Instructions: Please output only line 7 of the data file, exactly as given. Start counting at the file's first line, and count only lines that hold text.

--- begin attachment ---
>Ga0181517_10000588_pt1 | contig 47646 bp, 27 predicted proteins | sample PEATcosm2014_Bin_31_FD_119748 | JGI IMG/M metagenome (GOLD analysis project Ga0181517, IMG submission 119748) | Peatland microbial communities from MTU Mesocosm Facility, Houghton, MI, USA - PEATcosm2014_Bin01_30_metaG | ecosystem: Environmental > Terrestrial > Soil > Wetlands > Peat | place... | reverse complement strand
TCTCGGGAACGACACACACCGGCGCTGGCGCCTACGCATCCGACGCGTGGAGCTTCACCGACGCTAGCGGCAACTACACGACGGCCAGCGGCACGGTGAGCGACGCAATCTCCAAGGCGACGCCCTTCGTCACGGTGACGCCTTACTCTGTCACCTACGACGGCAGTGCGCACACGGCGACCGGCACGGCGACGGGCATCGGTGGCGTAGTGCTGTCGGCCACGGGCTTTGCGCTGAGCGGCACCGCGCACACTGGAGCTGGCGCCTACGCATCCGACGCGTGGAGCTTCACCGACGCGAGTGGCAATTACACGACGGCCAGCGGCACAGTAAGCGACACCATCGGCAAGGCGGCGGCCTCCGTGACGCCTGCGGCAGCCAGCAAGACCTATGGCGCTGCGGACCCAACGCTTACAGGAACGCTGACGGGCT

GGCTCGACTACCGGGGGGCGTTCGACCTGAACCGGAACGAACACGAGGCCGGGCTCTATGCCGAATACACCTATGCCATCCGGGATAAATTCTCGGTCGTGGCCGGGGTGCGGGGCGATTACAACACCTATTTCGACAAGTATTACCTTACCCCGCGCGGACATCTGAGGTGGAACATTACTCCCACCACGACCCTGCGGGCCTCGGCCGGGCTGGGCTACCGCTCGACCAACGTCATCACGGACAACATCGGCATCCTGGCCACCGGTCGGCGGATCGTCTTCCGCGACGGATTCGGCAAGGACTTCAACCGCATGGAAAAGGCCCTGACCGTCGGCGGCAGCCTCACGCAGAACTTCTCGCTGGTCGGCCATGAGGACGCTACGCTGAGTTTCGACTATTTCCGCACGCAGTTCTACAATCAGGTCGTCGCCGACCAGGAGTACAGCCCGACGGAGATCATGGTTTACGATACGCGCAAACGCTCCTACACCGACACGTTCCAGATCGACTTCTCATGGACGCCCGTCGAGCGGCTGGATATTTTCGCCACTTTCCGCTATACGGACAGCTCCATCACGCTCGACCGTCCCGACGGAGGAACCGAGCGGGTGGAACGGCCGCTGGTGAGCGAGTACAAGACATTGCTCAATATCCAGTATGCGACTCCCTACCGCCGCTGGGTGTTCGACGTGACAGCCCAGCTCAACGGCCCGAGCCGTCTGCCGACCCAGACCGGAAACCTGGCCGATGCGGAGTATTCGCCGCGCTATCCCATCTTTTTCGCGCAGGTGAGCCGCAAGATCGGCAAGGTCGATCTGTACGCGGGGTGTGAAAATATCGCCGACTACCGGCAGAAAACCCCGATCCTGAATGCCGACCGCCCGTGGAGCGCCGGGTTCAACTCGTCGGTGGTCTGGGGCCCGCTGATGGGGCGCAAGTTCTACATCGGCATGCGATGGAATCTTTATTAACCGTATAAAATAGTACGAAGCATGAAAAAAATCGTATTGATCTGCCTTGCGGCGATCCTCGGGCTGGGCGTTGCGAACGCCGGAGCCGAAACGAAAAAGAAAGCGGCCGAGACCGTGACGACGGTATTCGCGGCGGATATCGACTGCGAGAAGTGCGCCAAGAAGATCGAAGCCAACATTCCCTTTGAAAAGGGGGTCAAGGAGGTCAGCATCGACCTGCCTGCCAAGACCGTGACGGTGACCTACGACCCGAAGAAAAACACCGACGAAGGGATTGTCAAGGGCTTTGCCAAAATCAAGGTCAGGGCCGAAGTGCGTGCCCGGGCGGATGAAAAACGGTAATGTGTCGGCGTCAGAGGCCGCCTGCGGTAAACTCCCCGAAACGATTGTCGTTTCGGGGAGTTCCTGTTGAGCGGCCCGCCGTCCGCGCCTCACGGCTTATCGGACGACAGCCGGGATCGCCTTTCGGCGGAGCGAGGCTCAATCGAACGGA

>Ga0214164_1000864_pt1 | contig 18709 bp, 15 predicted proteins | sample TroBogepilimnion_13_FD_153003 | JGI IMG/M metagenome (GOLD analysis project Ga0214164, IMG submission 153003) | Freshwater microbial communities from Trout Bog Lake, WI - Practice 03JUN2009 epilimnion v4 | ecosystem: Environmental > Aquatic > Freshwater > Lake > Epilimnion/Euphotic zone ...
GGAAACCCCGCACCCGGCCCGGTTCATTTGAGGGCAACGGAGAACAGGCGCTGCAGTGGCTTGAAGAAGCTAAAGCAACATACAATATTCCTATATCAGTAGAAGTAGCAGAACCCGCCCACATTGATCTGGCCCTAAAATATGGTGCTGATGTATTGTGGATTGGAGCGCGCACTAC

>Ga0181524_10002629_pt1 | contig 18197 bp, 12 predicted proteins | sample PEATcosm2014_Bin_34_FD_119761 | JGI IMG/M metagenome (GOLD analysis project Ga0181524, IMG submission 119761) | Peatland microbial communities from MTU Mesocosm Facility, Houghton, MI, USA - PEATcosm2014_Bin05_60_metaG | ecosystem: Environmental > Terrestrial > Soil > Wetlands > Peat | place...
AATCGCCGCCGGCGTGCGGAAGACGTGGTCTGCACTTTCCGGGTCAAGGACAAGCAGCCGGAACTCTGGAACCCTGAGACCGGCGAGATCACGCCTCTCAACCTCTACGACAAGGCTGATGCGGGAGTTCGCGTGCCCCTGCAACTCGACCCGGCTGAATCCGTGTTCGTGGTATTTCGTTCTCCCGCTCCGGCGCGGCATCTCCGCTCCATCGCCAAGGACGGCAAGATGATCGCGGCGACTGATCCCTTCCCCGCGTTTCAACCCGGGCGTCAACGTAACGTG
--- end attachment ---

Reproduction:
AATCGCCGCCGGCGTGCGGAAGACGTGGTCTGCACTTTCCGGGTCAAGGACAAGCAGCCGGAACTCTGGAACCCTGAGACCGGCGAGATCACGCCTCTCAACCTCTACGACAAGGCTGATGCGGGAGTTCGCGTGCCCCTGCAACTCGACCCGGCTGAATCCGTGTTCGTGGTATTTCGTTCTCCCGCTCCGGCGCGGCATCTCCGCTCCATCGCCAAGGACGGCAAGATGATCGCGGCGACTGATCCCTTCCCCGCGTTTCAACCCGGGCGTCAACGTAACGTG